FCAT lets kids share their words
I am grateful each and every day because I am a teacher. I would choose this profession without hesitation over any other career. It defines me. It is who I am and who I always wanted to become. I teach fourth grade and feel there is much pressure on our young children to do well on the FCAT.
I was only glad to relieve their anxiety and to try to alleviate the pressure felt by their loving parents who experience the children's anguish at this state-mandated test. I and my colleagues prepared our students through quality teaching strategies and the love of language. Students learned to express their thoughts, describe their feelings and to interpret the ideas of those around them. Through the use of vocabulary, metaphors, similes and figurative language, children learned to strengthen their writing, reading and verbal skills.
As an educator, I would like to thank the parents, grandparents, aunts and uncles. They are a child's first teachers. Language begins at birth. The use of higher-level language attracts a child's attention like a magnet. Children learn new words every day because of the modeling good teachers and families do. What is so wrong with a child acquiring a love of language which gives them the ability to express themselves not just on the FCAT writing test, but every day of their lives?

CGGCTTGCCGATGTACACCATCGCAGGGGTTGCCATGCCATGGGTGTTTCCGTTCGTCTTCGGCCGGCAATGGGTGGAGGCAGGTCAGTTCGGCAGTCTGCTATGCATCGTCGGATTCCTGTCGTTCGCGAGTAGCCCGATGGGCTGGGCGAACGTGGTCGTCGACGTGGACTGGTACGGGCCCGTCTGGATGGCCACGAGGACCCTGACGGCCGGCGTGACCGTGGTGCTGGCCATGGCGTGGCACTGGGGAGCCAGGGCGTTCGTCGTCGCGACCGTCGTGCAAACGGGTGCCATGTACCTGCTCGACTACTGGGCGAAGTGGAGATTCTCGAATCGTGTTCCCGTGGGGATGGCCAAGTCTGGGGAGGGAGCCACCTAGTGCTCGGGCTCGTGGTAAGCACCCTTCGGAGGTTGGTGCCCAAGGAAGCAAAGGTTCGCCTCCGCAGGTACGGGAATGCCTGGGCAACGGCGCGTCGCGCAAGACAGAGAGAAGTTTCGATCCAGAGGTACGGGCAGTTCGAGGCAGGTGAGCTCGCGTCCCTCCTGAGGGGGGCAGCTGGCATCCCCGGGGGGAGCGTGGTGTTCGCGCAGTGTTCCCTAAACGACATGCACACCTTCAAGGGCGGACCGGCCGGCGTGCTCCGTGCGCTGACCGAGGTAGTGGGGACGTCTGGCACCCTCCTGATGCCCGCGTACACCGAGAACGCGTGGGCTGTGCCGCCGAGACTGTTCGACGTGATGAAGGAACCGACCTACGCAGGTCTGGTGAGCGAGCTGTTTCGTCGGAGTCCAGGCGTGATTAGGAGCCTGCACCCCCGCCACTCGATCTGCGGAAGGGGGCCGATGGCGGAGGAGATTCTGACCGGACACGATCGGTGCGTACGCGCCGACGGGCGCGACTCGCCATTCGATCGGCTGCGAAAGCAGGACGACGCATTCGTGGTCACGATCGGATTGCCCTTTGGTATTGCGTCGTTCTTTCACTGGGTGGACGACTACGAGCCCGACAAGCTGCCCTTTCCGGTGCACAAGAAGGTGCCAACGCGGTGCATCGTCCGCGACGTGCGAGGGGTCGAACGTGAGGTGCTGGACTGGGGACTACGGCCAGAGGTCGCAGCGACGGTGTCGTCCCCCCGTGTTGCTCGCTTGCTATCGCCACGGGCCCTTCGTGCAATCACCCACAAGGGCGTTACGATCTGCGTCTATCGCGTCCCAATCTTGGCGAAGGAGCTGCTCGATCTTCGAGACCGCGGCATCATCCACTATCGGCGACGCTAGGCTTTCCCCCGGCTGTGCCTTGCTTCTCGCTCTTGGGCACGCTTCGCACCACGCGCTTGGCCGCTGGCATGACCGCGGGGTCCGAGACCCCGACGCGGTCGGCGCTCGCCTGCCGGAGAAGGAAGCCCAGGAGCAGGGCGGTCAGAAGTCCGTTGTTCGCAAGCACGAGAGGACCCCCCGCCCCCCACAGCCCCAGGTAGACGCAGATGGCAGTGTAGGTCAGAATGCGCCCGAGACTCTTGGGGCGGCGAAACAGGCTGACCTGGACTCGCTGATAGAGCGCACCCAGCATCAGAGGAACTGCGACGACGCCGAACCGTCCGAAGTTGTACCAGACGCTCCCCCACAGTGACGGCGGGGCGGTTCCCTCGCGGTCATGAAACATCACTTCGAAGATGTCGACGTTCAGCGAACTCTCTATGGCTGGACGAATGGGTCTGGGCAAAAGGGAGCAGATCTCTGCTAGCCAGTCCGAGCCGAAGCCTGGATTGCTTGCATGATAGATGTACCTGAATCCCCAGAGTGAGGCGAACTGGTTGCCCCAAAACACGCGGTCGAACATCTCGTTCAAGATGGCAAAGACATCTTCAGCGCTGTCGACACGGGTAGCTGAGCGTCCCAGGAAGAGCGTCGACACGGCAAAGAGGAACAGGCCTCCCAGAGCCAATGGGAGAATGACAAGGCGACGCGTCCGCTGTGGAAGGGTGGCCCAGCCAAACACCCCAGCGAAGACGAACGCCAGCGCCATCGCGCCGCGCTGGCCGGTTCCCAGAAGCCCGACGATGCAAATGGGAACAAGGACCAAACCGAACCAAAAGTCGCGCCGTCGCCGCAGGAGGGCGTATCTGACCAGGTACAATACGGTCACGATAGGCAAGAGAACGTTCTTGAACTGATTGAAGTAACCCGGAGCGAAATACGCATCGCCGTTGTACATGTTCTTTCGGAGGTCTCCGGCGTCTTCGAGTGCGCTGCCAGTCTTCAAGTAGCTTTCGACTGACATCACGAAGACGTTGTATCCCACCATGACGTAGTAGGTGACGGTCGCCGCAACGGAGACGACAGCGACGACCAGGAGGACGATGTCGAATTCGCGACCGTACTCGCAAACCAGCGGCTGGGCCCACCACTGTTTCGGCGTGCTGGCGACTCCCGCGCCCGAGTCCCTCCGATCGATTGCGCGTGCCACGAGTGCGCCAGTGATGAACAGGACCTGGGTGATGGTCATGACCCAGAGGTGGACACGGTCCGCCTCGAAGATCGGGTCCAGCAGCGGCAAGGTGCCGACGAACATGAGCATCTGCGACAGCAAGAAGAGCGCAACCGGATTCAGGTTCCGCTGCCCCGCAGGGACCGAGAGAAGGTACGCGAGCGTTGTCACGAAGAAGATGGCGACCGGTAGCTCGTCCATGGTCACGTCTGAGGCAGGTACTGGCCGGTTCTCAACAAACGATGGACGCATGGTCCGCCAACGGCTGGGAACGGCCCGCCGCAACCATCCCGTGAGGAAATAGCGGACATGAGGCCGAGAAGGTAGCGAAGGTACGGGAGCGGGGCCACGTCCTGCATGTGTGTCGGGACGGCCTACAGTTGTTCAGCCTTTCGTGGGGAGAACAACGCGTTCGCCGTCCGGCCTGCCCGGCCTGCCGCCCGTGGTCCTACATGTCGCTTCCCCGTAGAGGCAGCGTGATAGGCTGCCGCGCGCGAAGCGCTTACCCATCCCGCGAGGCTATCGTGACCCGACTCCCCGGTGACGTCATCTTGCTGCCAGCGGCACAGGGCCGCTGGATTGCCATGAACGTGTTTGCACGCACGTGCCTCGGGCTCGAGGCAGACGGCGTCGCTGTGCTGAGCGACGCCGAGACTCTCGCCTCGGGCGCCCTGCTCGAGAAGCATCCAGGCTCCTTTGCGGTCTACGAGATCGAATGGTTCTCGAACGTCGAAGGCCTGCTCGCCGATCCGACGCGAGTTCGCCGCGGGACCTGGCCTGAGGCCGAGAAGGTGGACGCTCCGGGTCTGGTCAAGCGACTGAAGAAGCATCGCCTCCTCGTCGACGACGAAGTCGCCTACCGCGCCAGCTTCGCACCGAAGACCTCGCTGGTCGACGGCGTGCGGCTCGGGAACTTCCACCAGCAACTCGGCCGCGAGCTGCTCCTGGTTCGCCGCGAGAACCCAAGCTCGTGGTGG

The state needs to cut to the chase and explain what good writing is if not the ability of students to use their skills to describe, people place, scenes with such detail that they come alive in the reader's mind. Let us congratulate our hardworking students for sharing their inner thoughts on the day of the FCAT writing exam and on every day through the love of words.
Christine Lallier, New Port Richey
Help for families misused July 18, letter
Stop letting folks waste state funds
I also, have to see this abuse daily and have to keep my mouth shut. Let me give you a few examples so everyone can understand why we feel as we do.
I've had a woman spend over $300 and say, "I bought nothing but junk." No fruit, vegetables or meat. It was cookies, candy, soda, cakes. She still had over $300 left on her card.
How about the guy who bought $200 in steaks because he was "having a barbecue."
And my all-time favorite: The person in line with the $10 take-out sandwich who told all his friends with him, "Put them on the counter — I'm buying lunch today." When the bill totaled $75, I wanted to say, "Thank me because I bought your lunch today."
I have noticed that the majority are younger people who come into the stores at all hours of the day and night. I've wondered why can they afford THOUSANDS of dollars for tattoos, gold jewelry and the newest high-tech cell phones and iPods, but not food.
I couldn't agree with the letter writer more. It's about time something is done about this
Kathie Wormuth, Port Richey
TBARTA, don't leave anyone out
West Pasco is left out of the TBARTA plan. Okay, putting it as ''left out'' isn't the best way to say it, but it's pretty close to how it is when it comes to TBARTA's plan for a Tampa Bay-wide transit plan.